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Poster for Dragunov, a Libyan Ramadan series

As Libya descends into failure, the quality of Ramadan viewing has gone into deeper decline. Or, perhaps it hasn’t gone into decline, but the general psyche of the people has been affected by the difficulty of day-to-day life. Whatever the reason, Ramadan TV in 2016 has been disappointing and, in some case, outright infuriating.

A show that’s been advertised for before the start of Ramadan is called “Alnazih Nazih” (النازح نازح), a comedy show that features displaced families and their day-to-day lives. I’m very conflicted about how to feel about this show. One the one hand, it’s been lauded for raising awareness on the plight of the displaced in a new format, one that isn’t the usual sappy expose. On the other, displaced people are not exactly comedy fodder. My family has nearly finished our second year of displacement, and there’s really nothing funny about it. If you know any positive outcomes of the show so far, I’d love to hear about it.

There is one program that has achieved near-universal hatred though, a hidden camera show on a relatively new Libyan channel. Host Ashraf “Ra3aiesh” takes on the role of ISIS and creates scenarios to scare unwitting Libyan citizens, making them think they are going to be slaughtered by ISIS, before cheerfully letting them know, “you’re on a hidden camera!”

Hidden camera shows in the MENA are known more for being clumsy and humiliating rather than actually being funny. But Ashraf Ra3aiesh takes this medium to a new level of low. ISIS is very much a real threat in Libya, having murdered, beheaded and tortured countless Libyan citizens. Kidnapping citizens (which in itself is a crime) and pretending to be ISIS can be a traumatizing and scarring experience. Again, it’s not even remotely funny.

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Protesters deface an ad for the TV station broadcasting a much-loathed hidden camera show (Source)

This show has so outraged Libyans that there have been numerous calls to boycott the channel until they pull the show off the air. Banners advertising the channel in Tripoli have been defaced in protest of the show, and it even birthed a hashtag campaign to demand that it be stopped.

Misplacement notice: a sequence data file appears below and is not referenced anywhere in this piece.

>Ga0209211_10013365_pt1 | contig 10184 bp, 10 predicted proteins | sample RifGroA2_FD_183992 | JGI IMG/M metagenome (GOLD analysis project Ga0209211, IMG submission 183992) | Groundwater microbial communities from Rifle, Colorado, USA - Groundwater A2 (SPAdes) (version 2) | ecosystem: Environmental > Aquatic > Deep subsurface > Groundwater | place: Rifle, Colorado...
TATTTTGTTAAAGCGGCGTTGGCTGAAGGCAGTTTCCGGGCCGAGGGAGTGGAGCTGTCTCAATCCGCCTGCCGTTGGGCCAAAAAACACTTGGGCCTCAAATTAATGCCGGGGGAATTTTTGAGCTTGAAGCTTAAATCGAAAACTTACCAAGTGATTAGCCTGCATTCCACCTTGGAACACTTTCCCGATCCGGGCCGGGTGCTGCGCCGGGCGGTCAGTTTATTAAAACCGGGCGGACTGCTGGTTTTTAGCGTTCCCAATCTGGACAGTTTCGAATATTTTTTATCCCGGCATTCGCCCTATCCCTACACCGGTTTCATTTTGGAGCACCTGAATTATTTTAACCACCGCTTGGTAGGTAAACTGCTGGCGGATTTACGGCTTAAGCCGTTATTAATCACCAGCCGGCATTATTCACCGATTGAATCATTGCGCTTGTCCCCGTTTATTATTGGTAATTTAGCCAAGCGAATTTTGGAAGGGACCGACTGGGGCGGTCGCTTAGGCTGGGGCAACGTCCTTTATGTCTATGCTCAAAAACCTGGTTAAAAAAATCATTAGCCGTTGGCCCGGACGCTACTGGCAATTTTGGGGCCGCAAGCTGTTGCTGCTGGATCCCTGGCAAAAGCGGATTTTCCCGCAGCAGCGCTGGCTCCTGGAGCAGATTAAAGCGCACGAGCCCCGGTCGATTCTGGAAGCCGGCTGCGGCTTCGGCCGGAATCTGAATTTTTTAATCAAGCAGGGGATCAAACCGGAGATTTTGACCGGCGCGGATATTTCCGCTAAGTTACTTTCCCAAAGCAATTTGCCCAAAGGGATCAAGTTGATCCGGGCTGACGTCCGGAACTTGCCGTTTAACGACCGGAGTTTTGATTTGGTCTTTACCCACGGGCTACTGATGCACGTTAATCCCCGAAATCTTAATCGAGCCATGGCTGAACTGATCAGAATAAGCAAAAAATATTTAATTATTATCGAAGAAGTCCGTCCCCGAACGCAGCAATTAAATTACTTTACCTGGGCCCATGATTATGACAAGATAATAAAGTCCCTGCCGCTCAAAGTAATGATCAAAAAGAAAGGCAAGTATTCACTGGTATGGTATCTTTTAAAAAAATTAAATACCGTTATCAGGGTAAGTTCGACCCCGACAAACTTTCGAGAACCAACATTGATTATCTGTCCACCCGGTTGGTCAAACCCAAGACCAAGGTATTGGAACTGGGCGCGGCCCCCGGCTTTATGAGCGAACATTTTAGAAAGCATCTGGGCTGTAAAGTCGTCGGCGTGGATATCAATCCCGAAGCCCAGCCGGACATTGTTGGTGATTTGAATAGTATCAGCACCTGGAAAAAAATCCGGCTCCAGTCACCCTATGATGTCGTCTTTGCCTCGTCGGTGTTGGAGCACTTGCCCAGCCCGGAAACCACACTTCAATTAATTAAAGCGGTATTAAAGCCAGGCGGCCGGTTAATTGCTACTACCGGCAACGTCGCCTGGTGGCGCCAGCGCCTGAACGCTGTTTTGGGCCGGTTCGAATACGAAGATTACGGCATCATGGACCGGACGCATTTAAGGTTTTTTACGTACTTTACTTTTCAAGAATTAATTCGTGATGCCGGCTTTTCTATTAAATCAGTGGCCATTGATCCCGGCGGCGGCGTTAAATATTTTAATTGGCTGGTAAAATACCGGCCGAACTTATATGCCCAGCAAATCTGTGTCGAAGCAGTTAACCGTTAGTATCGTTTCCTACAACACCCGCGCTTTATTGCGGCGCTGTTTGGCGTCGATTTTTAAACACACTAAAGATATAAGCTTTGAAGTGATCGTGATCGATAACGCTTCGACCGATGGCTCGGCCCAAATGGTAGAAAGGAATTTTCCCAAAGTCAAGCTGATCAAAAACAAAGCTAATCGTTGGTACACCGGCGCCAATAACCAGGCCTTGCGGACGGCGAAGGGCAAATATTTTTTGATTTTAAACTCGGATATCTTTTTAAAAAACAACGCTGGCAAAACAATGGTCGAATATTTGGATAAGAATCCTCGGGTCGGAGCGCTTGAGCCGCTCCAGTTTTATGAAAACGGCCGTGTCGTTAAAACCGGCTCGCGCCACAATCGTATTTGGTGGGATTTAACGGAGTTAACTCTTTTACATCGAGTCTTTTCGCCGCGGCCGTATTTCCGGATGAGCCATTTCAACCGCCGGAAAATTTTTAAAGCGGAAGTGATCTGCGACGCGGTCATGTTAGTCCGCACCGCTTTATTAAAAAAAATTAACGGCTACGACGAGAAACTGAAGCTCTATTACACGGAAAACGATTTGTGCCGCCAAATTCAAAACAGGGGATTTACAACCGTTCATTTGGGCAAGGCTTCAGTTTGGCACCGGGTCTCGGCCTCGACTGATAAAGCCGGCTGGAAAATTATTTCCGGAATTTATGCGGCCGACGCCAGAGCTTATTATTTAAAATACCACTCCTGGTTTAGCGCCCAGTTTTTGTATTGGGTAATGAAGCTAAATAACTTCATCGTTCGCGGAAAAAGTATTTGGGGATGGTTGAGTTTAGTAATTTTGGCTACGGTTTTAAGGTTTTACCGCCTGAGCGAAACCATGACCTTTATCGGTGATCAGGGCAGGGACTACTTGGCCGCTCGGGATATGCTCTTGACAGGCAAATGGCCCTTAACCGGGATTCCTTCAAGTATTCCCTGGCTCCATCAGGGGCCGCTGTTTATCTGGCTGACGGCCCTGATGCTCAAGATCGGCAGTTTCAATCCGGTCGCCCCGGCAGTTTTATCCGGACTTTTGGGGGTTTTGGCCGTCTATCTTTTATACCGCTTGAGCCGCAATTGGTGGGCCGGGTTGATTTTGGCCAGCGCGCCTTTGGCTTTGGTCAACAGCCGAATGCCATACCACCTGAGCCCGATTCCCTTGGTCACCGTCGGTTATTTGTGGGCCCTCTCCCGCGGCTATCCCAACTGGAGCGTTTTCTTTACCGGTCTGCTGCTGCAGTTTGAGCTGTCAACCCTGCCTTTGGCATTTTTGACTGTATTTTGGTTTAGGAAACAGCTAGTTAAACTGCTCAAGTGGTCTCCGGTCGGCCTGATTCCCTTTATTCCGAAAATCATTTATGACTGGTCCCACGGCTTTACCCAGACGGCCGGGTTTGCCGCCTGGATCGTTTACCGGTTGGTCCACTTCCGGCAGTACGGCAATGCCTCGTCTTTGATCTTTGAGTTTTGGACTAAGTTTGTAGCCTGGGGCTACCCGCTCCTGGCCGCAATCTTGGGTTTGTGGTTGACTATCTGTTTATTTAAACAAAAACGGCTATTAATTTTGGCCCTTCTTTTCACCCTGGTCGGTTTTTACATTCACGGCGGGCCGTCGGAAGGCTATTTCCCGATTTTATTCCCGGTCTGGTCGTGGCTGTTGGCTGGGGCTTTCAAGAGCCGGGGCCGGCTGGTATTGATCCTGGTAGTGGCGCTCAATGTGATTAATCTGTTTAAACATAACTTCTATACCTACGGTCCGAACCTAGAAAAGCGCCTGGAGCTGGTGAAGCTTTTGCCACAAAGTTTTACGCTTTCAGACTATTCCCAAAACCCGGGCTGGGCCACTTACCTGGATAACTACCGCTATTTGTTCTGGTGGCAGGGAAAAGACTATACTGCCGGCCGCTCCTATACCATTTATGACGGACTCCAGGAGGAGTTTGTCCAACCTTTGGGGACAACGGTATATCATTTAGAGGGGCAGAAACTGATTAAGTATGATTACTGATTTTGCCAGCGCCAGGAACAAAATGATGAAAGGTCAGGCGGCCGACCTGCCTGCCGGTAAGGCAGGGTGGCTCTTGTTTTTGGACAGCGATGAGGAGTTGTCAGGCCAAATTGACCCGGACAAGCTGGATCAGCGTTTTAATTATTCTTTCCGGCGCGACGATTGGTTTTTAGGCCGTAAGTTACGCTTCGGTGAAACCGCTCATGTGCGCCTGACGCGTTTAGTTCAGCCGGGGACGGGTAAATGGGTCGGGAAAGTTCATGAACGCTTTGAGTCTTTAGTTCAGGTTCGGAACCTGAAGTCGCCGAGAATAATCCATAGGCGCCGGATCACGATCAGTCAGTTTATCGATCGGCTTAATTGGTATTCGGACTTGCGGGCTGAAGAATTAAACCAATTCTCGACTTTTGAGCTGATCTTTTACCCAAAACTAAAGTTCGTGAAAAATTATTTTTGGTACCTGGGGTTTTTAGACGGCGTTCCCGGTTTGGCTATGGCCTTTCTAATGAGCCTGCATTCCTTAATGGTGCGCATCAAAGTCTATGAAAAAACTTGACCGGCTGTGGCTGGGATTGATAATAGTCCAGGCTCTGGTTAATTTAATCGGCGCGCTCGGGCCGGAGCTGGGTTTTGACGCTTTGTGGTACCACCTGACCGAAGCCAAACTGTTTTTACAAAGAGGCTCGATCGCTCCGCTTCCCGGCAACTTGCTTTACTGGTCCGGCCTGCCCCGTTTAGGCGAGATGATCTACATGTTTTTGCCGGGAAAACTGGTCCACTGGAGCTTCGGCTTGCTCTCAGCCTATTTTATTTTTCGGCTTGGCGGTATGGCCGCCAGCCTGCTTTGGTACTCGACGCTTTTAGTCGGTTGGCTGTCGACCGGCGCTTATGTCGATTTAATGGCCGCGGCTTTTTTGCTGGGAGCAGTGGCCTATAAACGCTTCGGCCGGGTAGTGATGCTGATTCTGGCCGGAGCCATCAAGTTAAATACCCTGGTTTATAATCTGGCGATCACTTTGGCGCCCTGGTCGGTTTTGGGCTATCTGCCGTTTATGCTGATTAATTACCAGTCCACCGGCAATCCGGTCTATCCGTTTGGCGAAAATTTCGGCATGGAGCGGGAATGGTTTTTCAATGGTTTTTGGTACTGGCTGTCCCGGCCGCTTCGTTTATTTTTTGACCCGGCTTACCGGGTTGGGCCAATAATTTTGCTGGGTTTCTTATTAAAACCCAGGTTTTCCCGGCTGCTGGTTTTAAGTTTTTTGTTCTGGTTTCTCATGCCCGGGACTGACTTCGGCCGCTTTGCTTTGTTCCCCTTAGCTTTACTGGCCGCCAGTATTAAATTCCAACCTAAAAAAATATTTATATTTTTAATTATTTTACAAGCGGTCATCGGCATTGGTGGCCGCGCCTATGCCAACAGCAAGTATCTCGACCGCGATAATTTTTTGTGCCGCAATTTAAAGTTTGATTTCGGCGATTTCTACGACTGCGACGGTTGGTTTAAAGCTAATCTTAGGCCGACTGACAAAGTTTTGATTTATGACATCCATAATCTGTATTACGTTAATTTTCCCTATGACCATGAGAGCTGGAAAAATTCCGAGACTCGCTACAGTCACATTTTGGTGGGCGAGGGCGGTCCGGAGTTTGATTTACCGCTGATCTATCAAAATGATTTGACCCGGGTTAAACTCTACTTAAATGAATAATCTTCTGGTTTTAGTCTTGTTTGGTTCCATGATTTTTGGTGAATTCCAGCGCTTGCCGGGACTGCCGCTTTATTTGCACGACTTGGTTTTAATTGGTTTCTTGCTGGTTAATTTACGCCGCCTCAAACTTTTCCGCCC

Yet, even among this rather depressing line-up of shows, occasionally a small spark of decency emerges. There’s a program that airs on Libya Channel “Ma Tafhem Shay” (ما تفهم شي). This show takes on a popular Ramadan format; a troupe of people goes around the city handing out prizes to citizens if they can answer a question correctly. This particular show does so with much fanfare, a band that plays traditional Libyan music and a person decked out in a yellow tuxedo dancing along. Like other Ramadan shows, it is too garish for my tastes.

But in today’s episode, they forgo the fanfare as they visit a Tawergha refugee camp. Instead, solemn music plays as they sit and talk with Tawerghan IDPs, and hand out aid as “prizes” to the families in the camp. Occasionally, the band will start playing music to the delight of the families.

It was a huge departure from the usual tomfoolery of the show. Aside from giving aid to the IDPs, the show gave a much needed look at the state of the Tawergha IDP camps, and earning praise and admiration from many Libyans nationwide.

For better or worse, Libyan television will always be a part of our Ramadan routine, in all its cringe-worthy glory. As more youth take part in media production, I think we’ll see an improvement in our entertainment. But until those days come, I hope the current media moguls will take more heed of what people enjoy (such as highlighting social issues in a tasteful way) and what they hate (no more hidden camera shows, PLEASE).